In addition to serving several administrative roles, Engell chaired Harvard’s Department of English in 2004-2010 and was also the Director of the department’s Undergraduate Studies in 2015-2016.
Today James Engell is the Gurney Professor of English and Professor of Comparative Literature in the Faculty of Arts and Sciences at Harvard, serves on the Committee on Degrees in History & Literature, and is a Faculty Associate of the Harvard University Center for the Environment. He has authored and edited several academic books and articles, and lectures regularly on topics such as environmental education, sustainability, and higher education.
“Climate change,” he says in a video for Harvard Speaks on Climate Change, “is perhaps the greatest challenge facing the entire human race today. … All of us make a mistake if we think that someone else is going to take care of it. Because the scientists alone can’t take care of it. … …[the humanities] are involved in human value, human questions, the debate about values. I think the humanities are able to enter into dialogue and conversation and communication about this issue. … A lot of these artists, a lot of the people we call humanists or artists or journalists, are individuals who are kind of sentinels. They’re kind of like the anxious deer at the edge of the herd. Being a sentinel is important for the health and wellbeing of the whole herd.”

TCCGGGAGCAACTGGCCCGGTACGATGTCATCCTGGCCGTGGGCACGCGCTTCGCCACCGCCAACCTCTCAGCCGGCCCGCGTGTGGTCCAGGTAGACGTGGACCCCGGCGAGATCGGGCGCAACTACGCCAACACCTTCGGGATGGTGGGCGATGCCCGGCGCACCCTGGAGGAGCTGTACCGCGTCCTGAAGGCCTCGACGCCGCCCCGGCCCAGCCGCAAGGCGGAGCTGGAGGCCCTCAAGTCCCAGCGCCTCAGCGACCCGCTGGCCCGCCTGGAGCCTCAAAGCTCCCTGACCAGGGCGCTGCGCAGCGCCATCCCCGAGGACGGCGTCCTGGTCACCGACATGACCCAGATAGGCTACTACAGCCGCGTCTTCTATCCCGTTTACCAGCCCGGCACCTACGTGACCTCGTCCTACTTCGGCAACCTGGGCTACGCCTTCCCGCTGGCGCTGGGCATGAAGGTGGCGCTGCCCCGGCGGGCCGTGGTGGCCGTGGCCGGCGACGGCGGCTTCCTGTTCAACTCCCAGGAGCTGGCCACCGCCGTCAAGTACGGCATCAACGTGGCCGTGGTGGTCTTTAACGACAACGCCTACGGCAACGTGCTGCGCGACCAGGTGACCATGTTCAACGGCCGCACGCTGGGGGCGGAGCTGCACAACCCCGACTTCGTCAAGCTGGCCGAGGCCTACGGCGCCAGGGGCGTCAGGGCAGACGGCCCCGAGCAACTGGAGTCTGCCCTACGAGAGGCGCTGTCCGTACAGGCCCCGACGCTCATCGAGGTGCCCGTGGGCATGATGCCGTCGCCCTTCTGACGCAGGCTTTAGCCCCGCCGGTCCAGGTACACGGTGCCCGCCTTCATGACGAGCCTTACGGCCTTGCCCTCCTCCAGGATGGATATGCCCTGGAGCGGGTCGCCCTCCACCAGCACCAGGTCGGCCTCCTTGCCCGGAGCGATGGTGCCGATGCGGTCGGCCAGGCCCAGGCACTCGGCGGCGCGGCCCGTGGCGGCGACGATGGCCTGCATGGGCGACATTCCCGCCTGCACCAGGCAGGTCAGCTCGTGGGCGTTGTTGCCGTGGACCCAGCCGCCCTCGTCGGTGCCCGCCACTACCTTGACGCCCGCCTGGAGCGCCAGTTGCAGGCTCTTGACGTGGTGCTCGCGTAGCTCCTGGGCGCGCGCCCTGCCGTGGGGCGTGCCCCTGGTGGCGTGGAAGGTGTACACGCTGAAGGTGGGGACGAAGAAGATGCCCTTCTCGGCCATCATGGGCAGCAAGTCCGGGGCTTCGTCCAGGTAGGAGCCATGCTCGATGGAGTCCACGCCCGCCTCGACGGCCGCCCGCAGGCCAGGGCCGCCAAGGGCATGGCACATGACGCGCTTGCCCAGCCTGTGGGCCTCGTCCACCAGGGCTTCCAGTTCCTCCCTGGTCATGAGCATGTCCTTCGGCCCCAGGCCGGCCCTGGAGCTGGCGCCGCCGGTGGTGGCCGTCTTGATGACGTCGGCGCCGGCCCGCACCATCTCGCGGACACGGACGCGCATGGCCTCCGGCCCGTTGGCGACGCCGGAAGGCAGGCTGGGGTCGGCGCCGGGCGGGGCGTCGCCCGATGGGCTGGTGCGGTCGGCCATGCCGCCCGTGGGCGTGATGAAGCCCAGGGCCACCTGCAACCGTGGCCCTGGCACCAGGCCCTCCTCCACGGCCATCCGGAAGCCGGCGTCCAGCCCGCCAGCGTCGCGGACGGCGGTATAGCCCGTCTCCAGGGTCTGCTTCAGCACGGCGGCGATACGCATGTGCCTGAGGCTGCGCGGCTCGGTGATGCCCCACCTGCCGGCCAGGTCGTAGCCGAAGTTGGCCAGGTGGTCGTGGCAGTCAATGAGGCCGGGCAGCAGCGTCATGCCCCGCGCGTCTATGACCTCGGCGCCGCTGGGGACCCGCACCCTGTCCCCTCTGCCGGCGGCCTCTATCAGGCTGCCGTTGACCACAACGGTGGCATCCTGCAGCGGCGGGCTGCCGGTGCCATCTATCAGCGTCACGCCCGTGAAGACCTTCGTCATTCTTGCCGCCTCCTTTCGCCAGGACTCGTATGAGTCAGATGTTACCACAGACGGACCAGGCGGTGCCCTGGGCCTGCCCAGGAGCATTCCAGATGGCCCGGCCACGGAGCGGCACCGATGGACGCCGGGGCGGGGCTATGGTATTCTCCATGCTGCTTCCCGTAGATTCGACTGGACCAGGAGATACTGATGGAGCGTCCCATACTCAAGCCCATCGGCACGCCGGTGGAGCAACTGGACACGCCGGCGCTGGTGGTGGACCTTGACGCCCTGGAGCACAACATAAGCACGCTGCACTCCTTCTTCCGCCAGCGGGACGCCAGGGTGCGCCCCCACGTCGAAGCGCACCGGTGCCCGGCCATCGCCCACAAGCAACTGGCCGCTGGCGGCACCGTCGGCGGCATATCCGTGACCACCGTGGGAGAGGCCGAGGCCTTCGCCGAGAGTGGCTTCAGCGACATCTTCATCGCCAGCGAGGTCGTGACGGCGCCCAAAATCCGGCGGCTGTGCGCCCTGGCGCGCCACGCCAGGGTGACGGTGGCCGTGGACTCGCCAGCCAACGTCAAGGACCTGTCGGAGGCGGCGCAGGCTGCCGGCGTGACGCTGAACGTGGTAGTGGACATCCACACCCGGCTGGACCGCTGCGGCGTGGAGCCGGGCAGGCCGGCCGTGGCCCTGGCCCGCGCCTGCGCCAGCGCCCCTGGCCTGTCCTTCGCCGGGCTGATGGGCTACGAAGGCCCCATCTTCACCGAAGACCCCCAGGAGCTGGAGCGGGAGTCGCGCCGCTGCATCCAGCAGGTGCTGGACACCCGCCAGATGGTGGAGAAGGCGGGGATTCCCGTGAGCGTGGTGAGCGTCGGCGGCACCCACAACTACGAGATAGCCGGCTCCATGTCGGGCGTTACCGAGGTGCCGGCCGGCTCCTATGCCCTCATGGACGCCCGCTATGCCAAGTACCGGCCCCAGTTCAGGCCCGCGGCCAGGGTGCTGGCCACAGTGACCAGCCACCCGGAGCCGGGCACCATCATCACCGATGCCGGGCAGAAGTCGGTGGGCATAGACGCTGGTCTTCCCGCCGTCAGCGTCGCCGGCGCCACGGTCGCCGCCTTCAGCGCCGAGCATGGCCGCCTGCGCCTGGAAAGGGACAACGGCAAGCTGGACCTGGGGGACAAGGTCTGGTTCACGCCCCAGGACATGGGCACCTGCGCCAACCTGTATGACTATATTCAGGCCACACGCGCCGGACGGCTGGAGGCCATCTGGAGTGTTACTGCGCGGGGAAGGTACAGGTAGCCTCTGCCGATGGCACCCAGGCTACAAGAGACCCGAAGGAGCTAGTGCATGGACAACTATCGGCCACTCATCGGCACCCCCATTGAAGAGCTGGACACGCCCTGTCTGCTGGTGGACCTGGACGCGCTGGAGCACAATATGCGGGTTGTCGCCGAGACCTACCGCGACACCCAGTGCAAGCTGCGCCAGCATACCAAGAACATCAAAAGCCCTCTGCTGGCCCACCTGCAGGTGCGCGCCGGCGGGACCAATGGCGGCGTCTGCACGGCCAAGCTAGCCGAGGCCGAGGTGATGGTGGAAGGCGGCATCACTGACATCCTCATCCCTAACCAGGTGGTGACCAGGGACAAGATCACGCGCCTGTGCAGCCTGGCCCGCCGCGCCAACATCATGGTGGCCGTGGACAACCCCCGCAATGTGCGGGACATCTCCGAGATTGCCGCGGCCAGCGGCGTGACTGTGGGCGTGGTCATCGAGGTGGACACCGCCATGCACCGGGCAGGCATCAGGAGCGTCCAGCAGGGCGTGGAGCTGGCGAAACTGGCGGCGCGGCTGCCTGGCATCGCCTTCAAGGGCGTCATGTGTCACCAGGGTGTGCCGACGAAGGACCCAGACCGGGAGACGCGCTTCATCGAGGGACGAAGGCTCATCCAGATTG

The Creative Imagination: Enlightenment to Romanticism. Cambridge: Harvard University Press, 1981.
(With Samuel Taylor Colerdige and Jackson Bate, editors.) Biographia Literaria. Princeton: Princeton University Press, 1983.
(Editor.) Johnson and His Age. Cambridge: Harvard University Press, 1984.
(With David Perkins, editors.) Teaching Literature: What Is Needed Now. Cambridge: Harvard University Press, 1988.
Forming the Critical Mind: Dryden to Coleridge. Cambridge: Harvard University Press, 1989.
The Committed Word: Literature and Public Values. University Park: Pennsylvania State University Press, 1999.
(Editor.) Coleridge: The Early Family Letter. New York: Oxford University, 1994.
(With Anthony Dangerfield.) Saving Higher Education in the Age of Money. Charlottesville: The University of Virginia Press, 2005.
(With Glenn Adelson, Brent Ranalli, K. P. Van Anglen, editors.) Environment: An Interdisciplinary Anthology. New Haven: Yale University Press, 2008.
President and Fellows of Harvard College. “James Engell: Gurney Professor of English Literature and Professor of Comparative Literature.” Harvard Speakson Climate Change (Harvard University Center for the Environment). 2016. 17 October 2017. <https://climatechange.environment.harvard.edu/james-engell>.